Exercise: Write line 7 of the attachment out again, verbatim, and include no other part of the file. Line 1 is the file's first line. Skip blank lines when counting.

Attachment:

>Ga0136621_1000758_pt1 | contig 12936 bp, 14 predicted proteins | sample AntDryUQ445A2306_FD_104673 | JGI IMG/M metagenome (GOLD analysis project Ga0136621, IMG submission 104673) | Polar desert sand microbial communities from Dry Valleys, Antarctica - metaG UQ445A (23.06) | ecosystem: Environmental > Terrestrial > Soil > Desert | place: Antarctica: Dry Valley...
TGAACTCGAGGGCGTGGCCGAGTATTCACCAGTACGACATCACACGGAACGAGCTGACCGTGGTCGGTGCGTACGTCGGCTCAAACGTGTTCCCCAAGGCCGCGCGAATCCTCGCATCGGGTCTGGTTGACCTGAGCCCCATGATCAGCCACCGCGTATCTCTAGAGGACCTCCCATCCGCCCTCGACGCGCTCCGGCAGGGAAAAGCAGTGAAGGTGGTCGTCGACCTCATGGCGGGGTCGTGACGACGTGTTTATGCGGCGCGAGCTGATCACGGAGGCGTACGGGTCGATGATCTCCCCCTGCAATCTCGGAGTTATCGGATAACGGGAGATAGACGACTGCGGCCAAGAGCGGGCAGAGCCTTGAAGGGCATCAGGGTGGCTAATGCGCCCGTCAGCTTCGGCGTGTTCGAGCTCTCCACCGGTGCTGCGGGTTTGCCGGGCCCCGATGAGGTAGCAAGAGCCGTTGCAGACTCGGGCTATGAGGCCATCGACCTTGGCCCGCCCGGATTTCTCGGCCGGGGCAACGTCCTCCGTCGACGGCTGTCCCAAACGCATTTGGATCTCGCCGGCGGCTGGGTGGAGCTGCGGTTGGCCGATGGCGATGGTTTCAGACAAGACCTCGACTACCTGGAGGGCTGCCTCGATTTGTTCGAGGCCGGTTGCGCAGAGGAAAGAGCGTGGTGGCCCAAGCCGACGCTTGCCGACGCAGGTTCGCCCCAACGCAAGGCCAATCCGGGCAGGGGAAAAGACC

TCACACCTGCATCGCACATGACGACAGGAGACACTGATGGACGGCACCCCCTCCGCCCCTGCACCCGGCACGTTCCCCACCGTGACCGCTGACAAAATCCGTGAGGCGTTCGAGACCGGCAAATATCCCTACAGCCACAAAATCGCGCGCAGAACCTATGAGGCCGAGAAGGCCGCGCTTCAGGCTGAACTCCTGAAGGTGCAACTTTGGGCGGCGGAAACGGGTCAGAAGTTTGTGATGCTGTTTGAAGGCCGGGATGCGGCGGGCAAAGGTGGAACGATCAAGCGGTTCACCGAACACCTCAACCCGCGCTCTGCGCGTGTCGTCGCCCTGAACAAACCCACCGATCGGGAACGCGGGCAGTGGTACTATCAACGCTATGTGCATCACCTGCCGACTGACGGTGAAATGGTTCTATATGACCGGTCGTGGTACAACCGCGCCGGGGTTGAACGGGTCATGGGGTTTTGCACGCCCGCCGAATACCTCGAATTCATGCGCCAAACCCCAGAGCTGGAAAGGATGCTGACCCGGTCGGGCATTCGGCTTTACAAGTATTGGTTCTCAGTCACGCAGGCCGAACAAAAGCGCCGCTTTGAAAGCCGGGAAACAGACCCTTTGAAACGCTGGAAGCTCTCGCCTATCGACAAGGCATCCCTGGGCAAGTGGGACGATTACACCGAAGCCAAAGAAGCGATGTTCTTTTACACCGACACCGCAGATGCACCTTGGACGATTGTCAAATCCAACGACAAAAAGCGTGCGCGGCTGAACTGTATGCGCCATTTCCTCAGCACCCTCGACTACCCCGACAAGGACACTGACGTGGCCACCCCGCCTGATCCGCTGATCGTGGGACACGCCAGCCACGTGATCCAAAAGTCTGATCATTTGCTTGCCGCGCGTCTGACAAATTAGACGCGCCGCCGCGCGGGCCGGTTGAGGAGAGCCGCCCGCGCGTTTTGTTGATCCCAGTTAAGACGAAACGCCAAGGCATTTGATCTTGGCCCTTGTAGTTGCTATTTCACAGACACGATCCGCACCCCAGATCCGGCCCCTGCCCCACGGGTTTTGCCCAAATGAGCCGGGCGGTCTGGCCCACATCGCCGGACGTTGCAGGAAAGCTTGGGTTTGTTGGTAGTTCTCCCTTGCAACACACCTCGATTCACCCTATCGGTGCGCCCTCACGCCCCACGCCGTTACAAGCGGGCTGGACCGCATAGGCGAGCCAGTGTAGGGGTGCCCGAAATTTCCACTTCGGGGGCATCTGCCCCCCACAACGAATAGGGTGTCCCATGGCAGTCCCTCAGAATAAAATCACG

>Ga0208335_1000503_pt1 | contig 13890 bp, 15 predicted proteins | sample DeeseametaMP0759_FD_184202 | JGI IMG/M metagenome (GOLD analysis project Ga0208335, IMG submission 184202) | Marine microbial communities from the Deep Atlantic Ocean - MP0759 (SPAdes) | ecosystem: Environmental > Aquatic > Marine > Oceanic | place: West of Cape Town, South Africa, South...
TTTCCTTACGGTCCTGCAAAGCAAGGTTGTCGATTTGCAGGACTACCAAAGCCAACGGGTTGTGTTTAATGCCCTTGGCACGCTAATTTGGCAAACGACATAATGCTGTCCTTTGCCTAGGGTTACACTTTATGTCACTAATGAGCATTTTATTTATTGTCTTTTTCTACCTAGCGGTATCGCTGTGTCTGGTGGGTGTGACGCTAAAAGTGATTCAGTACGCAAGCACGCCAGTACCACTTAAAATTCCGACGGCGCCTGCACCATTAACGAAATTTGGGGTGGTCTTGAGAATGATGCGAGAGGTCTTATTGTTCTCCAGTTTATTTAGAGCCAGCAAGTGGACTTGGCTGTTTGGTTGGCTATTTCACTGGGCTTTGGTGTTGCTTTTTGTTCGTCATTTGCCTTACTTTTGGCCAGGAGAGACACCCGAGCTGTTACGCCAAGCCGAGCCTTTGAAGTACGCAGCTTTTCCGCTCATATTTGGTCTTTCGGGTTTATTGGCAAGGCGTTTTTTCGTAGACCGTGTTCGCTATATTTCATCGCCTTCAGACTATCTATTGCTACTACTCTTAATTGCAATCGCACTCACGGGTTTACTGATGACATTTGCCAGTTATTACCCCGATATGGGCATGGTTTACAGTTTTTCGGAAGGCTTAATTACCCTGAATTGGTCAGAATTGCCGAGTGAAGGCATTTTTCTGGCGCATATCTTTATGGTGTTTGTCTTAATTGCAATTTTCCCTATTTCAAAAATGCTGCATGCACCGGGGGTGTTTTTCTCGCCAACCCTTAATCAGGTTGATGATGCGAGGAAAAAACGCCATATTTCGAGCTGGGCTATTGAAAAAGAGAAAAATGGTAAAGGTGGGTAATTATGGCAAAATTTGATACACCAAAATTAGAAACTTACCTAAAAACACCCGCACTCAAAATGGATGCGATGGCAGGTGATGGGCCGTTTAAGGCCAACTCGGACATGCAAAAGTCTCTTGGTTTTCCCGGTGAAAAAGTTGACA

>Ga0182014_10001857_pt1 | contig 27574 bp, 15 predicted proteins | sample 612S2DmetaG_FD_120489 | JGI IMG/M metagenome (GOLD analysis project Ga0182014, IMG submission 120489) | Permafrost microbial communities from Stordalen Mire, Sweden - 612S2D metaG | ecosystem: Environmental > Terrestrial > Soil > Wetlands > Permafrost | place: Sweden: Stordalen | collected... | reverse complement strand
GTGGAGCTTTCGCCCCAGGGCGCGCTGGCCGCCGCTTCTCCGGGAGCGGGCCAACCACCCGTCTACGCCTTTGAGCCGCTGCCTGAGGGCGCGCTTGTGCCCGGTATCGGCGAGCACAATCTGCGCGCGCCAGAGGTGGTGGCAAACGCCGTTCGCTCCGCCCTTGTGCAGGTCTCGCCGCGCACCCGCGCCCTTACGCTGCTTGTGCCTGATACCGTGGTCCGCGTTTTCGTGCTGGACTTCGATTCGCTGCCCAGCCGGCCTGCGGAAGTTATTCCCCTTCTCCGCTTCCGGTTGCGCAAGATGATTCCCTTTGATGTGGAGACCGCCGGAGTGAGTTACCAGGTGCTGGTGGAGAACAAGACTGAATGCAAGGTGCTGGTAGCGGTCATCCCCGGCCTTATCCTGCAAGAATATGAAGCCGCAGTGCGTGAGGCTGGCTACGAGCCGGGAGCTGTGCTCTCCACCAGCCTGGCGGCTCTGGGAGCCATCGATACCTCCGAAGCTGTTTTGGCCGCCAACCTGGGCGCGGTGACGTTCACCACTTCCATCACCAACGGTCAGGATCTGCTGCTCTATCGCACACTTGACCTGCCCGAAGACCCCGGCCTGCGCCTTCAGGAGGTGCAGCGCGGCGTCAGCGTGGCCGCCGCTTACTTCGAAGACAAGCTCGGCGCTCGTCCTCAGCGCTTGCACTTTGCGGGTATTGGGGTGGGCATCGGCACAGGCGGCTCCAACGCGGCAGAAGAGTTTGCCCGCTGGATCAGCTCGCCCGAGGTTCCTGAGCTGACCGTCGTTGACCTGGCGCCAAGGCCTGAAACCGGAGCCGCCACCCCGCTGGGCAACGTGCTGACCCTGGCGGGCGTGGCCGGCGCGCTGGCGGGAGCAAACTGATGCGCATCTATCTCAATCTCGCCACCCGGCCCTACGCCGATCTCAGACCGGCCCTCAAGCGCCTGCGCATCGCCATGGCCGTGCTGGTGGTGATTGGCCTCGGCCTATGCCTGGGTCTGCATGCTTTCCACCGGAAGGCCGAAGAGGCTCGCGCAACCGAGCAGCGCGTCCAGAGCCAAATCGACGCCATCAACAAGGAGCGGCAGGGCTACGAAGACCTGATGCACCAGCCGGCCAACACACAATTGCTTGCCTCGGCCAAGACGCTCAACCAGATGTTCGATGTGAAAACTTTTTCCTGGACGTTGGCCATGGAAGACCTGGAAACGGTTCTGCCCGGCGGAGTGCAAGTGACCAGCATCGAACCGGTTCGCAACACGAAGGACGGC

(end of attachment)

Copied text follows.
GTGGAGCTTTCGCCCCAGGGCGCGCTGGCCGCCGCTTCTCCGGGAGCGGGCCAACCACCCGTCTACGCCTTTGAGCCGCTGCCTGAGGGCGCGCTTGTGCCCGGTATCGGCGAGCACAATCTGCGCGCGCCAGAGGTGGTGGCAAACGCCGTTCGCTCCGCCCTTGTGCAGGTCTCGCCGCGCACCCGCGCCCTTACGCTGCTTGTGCCTGATACCGTGGTCCGCGTTTTCGTGCTGGACTTCGATTCGCTGCCCAGCCGGCCTGCGGAAGTTATTCCCCTTCTCCGCTTCCGGTTGCGCAAGATGATTCCCTTTGATGTGGAGACCGCCGGAGTGAGTTACCAGGTGCTGGTGGAGAACAAGACTGAATGCAAGGTGCTGGTAGCGGTCATCCCCGGCCTTATCCTGCAAGAATATGAAGCCGCAGTGCGTGAGGCTGGCTACGAGCCGGGAGCTGTGCTCTCCACCAGCCTGGCGGCTCTGGGAGCCATCGATACCTCCGAAGCTGTTTTGGCCGCCAACCTGGGCGCGGTGACGTTCACCACTTCCATCACCAACGGTCAGGATCTGCTGCTCTATCGCACACTTGACCTGCCCGAAGACCCCGGCCTGCGCCTTCAGGAGGTGCAGCGCGGCGTCAGCGTGGCCGCCGCTTACTTCGAAGACAAGCTCGGCGCTCGTCCTCAGCGCTTGCACTTTGCGGGTATTGGGGTGGGCATCGGCACAGGCGGCTCCAACGCGGCAGAAGAGTTTGCCCGCTGGATCAGCTCGCCCGAGGTTCCTGAGCTGACCGTCGTTGACCTGGCGCCAAGGCCTGAAACCGGAGCCGCCACCCCGCTGGGCAACGTGCTGACCCTGGCGGGCGTGGCCGGCGCGCTGGCGGGAGCAAACTGATGCGCATCTATCTCAATCTCGCCACCCGGCCCTACGCCGATCTCAGACCGGCCCTCAAGCGCCTGCGCATCGCCATGGCCGTGCTGGTGGTGATTGGCCTCGGCCTATGCCTGGGTCTGCATGCTTTCCACCGGAAGGCCGAAGAGGCTCGCGCAACCGAGCAGCGCGTCCAGAGCCAAATCGACGCCATCAACAAGGAGCGGCAGGGCTACGAAGACCTGATGCACCAGCCGGCCAACACACAATTGCTTGCCTCGGCCAAGACGCTCAACCAGATGTTCGATGTGAAAACTTTTTCCTGGACGTTGGCCATGGAAGACCTGGAAACGGTTCTGCCCGGCGGAGTGCAAGTGACCAGCATCGAACCGGTTCGCAACACGAAGGACGGC